There are two things you should know about me.
1) I hate paying for parking
2) I hate driving through Boston
Here’s why I hate these things:
The beauty of growing up in Roswell, New Mexico is that all residential neighborhoods are fair game for parking on the street, and no parking lot is ever full (unless, perhaps, it’s during the Alien Festival—then one may have to park farther away than directly in front of the entrance). Even when visiting downtown, on Main Street, one can park on the street, and it’s free.
In Roswell, there are no parking garages or paid parking lots. Apartment complexes don’t require monthly parking fees. Home owners have driveways with two- (sometimes three-) car garages. There’s no such thing as having to “stack cars” to avoid being ticketed overnight. In fact, I’d never heard of “off-street” parking until I moved to the East Coast. I didn’t realize restaurants in this world existed that didn’t have parking lots attached to them.
I never grew up worrying about, or thinking about, or planning when and where to park. In fact, even the idea that people in the world cared about such things never occurred to me. It’s a sad state of affairs when the first question I now ask is “What’s the parking like?”* when my friends are planning to meet somewhere.
Therefore, paying for parking has, to me, always seemed unjust, and I refuse to be swindled out of money for something that should be free.* I will do everything I can to avoid it, including parking two miles away and walking, or taking the bus, or car-pooling, or finding questionably legal spots [meaning my car might be towed] and taking my chances, which is how I survived working at the mall for six months.
*Guess my heritage.
Side note: can you believe the mall doesn’t allow its employees to park there for free whilst working? One double shift at the restaurant would cost me $20 in parking fees. That’s 1/5 (if I was lucky) of my earnings, just to park?—no thank you.
My one exception for paid parking is, on rare occasions, valet. Knowing I’ll have to search for a parking spot stresses me out, especially if the weather is bad or I’m wearing heels or I’m attending an event (say, an interview) where being late is not advisable. So I have been known to pay for valet in order to avoid the stress of finding parking myself, particularly in Boston where it’s likely I’ll get lost and have to run in heels through the rain only to arrive late for an interview.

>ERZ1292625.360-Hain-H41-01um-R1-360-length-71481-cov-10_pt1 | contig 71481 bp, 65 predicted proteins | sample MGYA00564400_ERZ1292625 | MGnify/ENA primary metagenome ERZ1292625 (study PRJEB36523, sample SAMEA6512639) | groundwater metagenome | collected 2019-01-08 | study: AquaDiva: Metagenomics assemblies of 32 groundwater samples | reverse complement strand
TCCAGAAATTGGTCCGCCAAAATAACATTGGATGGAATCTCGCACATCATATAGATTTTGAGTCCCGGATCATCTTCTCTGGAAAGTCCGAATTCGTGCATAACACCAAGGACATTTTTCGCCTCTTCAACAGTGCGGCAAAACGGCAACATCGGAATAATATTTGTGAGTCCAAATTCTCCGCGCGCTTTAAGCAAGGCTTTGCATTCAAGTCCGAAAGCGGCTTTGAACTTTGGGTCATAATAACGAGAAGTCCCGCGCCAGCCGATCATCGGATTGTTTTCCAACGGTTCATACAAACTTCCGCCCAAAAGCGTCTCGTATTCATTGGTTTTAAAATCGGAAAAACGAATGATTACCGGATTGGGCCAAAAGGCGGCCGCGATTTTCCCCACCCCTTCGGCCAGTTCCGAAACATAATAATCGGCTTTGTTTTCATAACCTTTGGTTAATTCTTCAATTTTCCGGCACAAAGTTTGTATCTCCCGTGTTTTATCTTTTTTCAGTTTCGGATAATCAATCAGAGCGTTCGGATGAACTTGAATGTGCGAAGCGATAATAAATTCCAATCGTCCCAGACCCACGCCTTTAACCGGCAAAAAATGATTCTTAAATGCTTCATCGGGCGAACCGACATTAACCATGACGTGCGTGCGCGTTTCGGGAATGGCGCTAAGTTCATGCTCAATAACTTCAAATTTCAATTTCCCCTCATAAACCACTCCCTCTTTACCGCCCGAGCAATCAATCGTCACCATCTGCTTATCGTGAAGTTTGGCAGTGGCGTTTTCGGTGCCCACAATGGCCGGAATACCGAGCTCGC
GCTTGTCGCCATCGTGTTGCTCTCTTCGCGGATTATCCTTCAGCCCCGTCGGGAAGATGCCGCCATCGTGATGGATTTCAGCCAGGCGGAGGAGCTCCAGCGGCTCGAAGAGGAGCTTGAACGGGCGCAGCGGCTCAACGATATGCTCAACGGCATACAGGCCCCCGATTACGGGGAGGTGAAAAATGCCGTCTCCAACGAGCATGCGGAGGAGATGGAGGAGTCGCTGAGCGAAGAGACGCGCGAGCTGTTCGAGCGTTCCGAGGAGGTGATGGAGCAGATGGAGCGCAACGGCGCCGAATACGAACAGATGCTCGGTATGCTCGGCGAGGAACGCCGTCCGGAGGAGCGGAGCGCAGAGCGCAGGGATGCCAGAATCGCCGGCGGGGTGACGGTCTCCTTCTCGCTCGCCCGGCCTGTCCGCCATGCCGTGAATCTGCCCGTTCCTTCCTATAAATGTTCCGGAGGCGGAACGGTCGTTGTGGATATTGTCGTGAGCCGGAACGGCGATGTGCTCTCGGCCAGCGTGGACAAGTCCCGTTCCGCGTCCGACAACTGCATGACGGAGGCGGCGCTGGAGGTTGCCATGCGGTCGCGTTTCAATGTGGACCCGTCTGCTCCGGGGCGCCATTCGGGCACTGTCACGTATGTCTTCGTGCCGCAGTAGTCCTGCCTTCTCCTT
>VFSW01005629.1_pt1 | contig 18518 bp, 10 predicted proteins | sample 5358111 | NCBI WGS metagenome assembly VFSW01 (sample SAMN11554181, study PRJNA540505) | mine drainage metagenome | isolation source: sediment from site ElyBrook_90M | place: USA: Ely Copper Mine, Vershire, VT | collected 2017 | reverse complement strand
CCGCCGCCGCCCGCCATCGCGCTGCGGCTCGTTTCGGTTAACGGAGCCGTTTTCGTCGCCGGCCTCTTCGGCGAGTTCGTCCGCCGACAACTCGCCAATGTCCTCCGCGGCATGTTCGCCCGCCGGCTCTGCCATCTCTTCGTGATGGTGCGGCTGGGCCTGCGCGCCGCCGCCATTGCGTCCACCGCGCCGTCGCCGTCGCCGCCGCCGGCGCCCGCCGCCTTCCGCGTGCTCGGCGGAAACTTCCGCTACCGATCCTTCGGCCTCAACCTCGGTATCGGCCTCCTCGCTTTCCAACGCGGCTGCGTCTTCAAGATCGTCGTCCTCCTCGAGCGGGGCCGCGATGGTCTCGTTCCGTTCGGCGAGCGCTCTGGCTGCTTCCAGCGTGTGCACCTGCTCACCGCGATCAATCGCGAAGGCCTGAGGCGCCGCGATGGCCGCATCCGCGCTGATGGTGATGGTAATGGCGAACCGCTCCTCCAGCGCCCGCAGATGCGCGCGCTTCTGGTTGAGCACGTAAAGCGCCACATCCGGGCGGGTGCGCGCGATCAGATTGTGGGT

**alternatively, “Massachusetts Drivers, Nicknamed ‘Mass-holes’ for a Reason”
Though the drivers aren’t my worst complaint, it’s worth mentioning that they’d sooner flatten someone with their car and risk a life in prison than allow him or her to merge into their lane. (Side note #2: I was flipped off the other day, for the first time in years, by an Audi-driving “Mass-hole” whose rationale is quite unclear to me.)
The biggest complaint I have for driving in Boston is that the roads are not designed for traffic. It is always busy; rush “hour” conceivably lasts from 6 am to 10 pm. There is a 99% chance a person will end up stuck in the middle of an intersection in bumper-to-bumper traffic, without an ability to move in any direction, and it will take him or her an hour to drive 1.75 miles.
I blame this on the city planners, who I imagine at one point said, “Hi, little three-year-old. Here’s a crayon and a blank piece of paper. Fill up this page without lifting your crayon, and we’ll turn your lines into roads!”
There is no East/West, North/South grid. There are squiggly lines and nonsensical direction changes. Intersections have seven streets jutting out of them. There are a manifold number of one-ways, and several streets have the same name, or the same street will switch names without warning. Even with GPS I consistently get lost. This causes me to be angry, frightened and start hyperventilating, with a high potential to drive off the nearest bridge and take twenty cars with me.
It is for this reason I decided to take public transit into Boston on the day of Walk for Hunger.
I considered taking the train, but the subway went directly where I needed to go, and it was cheaper. I decided to drive to Braintree and hop on the subway, called “the T,” to get into Boston. The only problem was deciding where to park (a much simpler problem to deal with in Braintree, however, than in Boston).
The last time I’d done this—driven to Braintree, caught the Red Line to Boston—I couldn’t park in the garage because it was full. I hadn’t really wanted to park in there, because of the fee, but it would’ve been nice to have had the option. At the time, I was panicking for fear of being late for my first day of work (this was when I worked in Boston), so I parked in a nearby shopping center that had signs posted everywhere saying: “THIS IS NOT PARKING FOR THE ‘T’. YOU WILL BE TOWED.”
I went through my day in fear that I would come back and my car would be missing. I ended up finding my car in tact, without a boot or a ticket or a tow notice, but the next time I went to Boston I decided to take the train and save myself an ulcer.